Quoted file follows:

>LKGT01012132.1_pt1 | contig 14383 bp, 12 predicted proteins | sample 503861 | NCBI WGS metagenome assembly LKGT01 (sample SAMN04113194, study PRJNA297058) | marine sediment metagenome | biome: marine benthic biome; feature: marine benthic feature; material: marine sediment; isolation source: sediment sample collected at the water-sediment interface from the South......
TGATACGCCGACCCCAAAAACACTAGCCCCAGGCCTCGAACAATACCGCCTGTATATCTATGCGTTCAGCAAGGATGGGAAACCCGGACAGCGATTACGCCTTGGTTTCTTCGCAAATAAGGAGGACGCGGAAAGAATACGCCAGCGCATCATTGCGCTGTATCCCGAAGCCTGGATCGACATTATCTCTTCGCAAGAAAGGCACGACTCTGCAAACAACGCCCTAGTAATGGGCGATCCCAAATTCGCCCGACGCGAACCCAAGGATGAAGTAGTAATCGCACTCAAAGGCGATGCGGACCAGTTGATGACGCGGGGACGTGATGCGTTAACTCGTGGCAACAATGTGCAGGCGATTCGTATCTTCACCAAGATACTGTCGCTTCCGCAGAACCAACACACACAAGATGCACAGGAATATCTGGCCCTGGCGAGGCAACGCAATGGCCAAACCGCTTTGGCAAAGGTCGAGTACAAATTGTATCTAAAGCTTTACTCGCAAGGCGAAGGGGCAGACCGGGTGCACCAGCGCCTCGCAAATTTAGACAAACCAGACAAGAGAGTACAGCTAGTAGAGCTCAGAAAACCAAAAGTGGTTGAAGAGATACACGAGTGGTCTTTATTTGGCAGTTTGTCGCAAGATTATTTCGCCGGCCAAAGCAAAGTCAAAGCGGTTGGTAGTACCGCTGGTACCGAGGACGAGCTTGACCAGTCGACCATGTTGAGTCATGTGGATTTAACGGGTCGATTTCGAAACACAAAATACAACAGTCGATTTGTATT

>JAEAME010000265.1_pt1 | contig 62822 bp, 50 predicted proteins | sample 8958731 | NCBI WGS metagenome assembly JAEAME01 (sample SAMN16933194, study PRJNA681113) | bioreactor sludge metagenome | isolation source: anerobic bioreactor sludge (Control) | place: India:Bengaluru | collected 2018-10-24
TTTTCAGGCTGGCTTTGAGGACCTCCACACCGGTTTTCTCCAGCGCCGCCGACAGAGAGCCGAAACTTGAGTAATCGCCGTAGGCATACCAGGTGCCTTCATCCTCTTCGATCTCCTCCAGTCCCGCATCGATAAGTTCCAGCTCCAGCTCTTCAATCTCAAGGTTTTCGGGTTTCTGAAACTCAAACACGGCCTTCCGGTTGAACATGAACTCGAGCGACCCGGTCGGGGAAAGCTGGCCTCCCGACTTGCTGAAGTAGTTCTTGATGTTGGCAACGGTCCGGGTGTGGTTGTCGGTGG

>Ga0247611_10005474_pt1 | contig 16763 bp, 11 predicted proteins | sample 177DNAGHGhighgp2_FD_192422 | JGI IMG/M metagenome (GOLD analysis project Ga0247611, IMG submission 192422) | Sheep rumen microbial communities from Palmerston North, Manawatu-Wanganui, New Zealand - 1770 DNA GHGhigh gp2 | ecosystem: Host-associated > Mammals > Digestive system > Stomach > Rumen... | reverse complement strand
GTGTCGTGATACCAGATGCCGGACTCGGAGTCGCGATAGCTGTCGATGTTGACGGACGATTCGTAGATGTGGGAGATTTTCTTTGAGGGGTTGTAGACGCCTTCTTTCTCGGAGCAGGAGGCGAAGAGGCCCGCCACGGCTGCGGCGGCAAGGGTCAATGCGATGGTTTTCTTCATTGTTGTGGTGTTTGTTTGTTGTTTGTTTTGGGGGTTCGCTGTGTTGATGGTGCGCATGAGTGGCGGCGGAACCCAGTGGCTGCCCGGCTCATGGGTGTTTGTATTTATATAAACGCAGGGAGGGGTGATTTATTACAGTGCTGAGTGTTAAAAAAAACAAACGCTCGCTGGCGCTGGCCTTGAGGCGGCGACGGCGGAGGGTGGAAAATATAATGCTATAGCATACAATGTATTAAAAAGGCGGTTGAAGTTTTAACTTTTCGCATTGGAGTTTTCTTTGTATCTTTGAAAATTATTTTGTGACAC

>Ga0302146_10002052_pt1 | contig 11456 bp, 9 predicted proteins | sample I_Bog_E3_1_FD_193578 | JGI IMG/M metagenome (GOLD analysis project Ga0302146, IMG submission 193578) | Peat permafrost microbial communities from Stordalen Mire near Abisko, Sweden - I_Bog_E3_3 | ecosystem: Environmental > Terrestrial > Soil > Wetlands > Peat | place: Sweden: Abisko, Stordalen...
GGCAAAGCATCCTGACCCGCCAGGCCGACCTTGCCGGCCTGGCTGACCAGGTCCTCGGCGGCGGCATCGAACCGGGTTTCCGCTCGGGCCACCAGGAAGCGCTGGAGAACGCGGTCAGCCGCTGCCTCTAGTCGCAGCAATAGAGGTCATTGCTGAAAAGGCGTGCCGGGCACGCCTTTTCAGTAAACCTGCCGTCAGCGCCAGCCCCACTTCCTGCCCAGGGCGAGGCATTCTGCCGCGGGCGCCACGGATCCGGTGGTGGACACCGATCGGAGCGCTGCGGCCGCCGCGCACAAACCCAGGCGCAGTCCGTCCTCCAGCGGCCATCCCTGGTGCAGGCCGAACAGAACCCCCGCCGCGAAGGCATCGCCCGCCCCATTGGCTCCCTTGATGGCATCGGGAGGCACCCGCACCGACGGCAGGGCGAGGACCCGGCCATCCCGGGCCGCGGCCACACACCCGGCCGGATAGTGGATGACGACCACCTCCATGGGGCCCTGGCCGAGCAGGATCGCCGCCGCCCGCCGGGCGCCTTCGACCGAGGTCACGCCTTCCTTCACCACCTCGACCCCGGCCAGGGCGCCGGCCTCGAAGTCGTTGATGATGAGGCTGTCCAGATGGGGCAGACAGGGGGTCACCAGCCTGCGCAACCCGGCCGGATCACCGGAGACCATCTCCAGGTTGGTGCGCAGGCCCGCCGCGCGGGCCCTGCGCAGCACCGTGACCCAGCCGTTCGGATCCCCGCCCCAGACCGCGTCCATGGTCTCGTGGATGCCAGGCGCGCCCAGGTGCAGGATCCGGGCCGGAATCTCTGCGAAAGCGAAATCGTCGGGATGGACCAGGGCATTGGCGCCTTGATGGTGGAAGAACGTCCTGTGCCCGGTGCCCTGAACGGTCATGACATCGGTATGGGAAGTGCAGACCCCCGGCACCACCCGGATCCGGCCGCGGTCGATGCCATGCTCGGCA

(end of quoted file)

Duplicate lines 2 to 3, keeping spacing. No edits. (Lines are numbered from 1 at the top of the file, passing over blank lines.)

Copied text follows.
TGATACGCCGACCCCAAAAACACTAGCCCCAGGCCTCGAACAATACCGCCTGTATATCTATGCGTTCAGCAAGGATGGGAAACCCGGACAGCGATTACGCCTTGGTTTCTTCGCAAATAAGGAGGACGCGGAAAGAATACGCCAGCGCATCATTGCGCTGTATCCCGAAGCCTGGATCGACATTATCTCTTCGCAAGAAAGGCACGACTCTGCAAACAACGCCCTAGTAATGGGCGATCCCAAATTCGCCCGACGCGAACCCAAGGATGAAGTAGTAATCGCACTCAAAGGCGATGCGGACCAGTTGATGACGCGGGGACGTGATGCGTTAACTCGTGGCAACAATGTGCAGGCGATTCGTATCTTCACCAAGATACTGTCGCTTCCGCAGAACCAACACACACAAGATGCACAGGAATATCTGGCCCTGGCGAGGCAACGCAATGGCCAAACCGCTTTGGCAAAGGTCGAGTACAAATTGTATCTAAAGCTTTACTCGCAAGGCGAAGGGGCAGACCGGGTGCACCAGCGCCTCGCAAATTTAGACAAACCAGACAAGAGAGTACAGCTAGTAGAGCTCAGAAAACCAAAAGTGGTTGAAGAGATACACGAGTGGTCTTTATTTGGCAGTTTGTCGCAAGATTATTTCGCCGGCCAAAGCAAAGTCAAAGCGGTTGGTAGTACCGCTGGTACCGAGGACGAGCTTGACCAGTCGACCATGTTGAGTCATGTGGATTTAACGGGTCGATTTCGAAACACAAAATACAACAGTCGATTTGTATT

>JAEAME010000265.1_pt1 | contig 62822 bp, 50 predicted proteins | sample 8958731 | NCBI WGS metagenome assembly JAEAME01 (sample SAMN16933194, study PRJNA681113) | bioreactor sludge metagenome | isolation source: anerobic bioreactor sludge (Control) | place: India:Bengaluru | collected 2018-10-24